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Should I keep the house in Divorce?

family court peoria az

Should I keep the house in Divore?
One of the most difficult decisions people face when going through a divorce is whether to keep the house.
Parents often want to keep the house to provide stability for the kids. Is it a good idea? It depends.
The advantage of keeping the home is you don’t have to move! You save yourself all the time and money associated with finding a new place, packing, and dealing with movers and deposits. You can maintain the routine your home already has. Your children will stay in the same school, near the same neighbors. Minimizing change can reduce the stress of divorce.
You will also protect equity by avoiding realtor fees and closing costs. However, you may want to factor in what the closing costs and fees would be when you determine the equitable buy-out value of the home. Specifically, if the home has $50,000 in equity, you may want to propose that the buy-out equity is $40,000—about what you would actually end up with after selling. Then, you only need to provide your spouse with a $20,000 offset or buy-out instead of a $25,000 buy-out.
Also, gains on your primary residence will be non-taxable income upon the sale of the house, subject to certain limits. That makes the gain on your home more valuable than taxable retirement income.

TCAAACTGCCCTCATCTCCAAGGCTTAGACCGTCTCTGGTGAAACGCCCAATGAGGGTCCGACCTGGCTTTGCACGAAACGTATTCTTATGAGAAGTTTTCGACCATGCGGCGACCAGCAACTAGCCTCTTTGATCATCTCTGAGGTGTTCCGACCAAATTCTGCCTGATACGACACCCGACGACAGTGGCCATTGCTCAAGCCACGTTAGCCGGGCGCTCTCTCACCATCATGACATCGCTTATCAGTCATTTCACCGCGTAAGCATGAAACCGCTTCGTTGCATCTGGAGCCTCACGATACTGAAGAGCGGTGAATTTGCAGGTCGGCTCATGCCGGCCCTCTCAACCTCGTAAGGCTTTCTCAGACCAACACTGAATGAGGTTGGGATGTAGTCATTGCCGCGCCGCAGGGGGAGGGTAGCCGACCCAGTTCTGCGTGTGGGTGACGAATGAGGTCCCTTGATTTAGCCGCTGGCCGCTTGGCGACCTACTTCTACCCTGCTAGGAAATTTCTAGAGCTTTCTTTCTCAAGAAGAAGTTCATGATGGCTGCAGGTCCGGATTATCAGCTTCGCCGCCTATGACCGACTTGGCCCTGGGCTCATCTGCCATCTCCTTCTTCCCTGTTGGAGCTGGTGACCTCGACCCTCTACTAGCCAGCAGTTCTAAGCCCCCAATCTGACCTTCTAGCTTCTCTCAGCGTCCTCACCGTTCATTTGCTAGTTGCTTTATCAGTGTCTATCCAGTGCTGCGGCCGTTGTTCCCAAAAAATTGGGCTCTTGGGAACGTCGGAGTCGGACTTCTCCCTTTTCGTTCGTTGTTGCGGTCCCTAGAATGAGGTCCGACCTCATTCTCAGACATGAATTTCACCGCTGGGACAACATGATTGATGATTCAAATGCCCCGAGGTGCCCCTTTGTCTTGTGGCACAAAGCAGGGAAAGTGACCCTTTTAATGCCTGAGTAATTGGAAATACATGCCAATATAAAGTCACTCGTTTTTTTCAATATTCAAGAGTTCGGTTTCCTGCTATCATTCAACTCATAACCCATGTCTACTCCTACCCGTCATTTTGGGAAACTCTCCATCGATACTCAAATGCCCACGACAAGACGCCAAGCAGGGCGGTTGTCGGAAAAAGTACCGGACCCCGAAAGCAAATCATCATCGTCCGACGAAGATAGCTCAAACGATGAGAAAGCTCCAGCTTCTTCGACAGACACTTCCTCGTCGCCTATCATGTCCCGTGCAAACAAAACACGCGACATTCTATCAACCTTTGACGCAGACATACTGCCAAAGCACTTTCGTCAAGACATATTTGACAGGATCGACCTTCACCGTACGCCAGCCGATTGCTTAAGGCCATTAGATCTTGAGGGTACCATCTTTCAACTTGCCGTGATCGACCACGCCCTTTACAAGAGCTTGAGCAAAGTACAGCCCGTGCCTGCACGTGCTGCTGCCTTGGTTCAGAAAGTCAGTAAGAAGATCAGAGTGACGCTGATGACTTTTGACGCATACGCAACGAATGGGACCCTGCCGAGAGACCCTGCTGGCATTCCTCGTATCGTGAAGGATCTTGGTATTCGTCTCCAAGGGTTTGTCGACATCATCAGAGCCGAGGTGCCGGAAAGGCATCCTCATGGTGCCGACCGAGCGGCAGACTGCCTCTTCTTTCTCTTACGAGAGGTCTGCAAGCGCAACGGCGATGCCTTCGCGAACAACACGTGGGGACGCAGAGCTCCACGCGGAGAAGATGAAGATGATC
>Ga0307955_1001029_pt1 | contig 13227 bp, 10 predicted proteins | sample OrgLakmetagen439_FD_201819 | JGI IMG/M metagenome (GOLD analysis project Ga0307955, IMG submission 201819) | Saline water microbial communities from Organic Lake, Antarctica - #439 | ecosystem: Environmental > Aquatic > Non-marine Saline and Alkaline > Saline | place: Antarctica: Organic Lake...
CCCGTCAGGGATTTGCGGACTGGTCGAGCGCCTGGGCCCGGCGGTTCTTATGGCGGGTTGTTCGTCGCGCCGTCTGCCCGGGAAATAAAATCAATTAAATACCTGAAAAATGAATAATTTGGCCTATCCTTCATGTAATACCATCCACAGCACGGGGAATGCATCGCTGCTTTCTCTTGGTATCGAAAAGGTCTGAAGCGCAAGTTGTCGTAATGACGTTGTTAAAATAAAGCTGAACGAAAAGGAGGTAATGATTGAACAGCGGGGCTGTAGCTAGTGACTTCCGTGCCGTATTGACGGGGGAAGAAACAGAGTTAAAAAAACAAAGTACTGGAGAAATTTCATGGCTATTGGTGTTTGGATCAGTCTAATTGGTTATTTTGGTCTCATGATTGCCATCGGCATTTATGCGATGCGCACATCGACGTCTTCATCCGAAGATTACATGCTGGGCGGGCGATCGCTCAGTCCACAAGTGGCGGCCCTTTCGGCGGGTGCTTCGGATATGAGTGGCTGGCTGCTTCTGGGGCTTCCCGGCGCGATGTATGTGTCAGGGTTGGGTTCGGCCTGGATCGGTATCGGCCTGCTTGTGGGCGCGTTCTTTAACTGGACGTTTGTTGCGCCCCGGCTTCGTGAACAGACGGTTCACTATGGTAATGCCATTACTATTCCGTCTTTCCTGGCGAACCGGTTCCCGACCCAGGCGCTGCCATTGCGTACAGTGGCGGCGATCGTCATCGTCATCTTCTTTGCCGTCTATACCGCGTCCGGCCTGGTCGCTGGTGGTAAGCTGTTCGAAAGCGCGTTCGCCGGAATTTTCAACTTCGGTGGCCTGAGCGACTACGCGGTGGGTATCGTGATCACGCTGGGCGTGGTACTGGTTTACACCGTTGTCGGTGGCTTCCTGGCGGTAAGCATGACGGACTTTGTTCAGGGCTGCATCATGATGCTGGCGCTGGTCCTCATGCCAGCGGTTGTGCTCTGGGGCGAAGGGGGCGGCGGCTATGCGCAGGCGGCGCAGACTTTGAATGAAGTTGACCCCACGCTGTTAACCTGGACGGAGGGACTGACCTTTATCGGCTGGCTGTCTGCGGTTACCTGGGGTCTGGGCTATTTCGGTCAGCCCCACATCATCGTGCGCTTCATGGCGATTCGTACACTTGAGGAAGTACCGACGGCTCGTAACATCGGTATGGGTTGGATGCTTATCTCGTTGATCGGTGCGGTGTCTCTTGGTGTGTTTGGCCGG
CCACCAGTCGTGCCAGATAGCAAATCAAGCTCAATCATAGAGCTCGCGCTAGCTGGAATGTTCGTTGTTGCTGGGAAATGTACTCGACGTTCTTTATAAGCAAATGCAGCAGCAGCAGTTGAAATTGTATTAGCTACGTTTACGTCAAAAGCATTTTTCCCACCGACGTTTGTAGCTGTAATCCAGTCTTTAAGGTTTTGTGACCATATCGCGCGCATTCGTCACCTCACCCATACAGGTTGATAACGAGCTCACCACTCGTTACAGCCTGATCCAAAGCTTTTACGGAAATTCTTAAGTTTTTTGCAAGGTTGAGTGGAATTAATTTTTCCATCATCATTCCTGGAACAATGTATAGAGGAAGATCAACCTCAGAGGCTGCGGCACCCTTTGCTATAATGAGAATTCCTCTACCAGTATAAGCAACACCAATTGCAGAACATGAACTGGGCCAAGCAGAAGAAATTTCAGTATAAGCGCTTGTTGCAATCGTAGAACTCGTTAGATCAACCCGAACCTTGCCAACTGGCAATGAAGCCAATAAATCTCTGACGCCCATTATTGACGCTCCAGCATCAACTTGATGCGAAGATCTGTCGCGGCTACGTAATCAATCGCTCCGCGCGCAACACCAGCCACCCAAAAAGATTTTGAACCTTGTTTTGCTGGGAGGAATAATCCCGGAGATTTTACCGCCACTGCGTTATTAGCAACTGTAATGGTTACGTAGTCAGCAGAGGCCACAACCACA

Sometimes children transition more easily when everything changes. Otherwise, one parent is at “home” and the other is “visiting.” Memories associated with the home can make divorce harder, especially when a new boyfriend or girlfriend comes into the picture.
Also, you should analyze whether you can afford to keep the home—not just the house payment, but also costs like landscaping, pool, and utilities. Most often the home was purchased with the understanding that both spouses would participate in the upkeep. You don’t want to find yourself financially strapped or “house-poor” because you’re emotionally attached to the home.
Other alternatives:
“Nesting” is a relatively new trend where the children stay in the home and the parents take turns spending parenting time there. This can work well when the parents are on good terms and the children are close to graduation. If one or both parents travel for work, this arrangement becomes more feasible.
Whether to keep the house may be one of the most difficult decisions you make in your divorce. Consider your options carefully.

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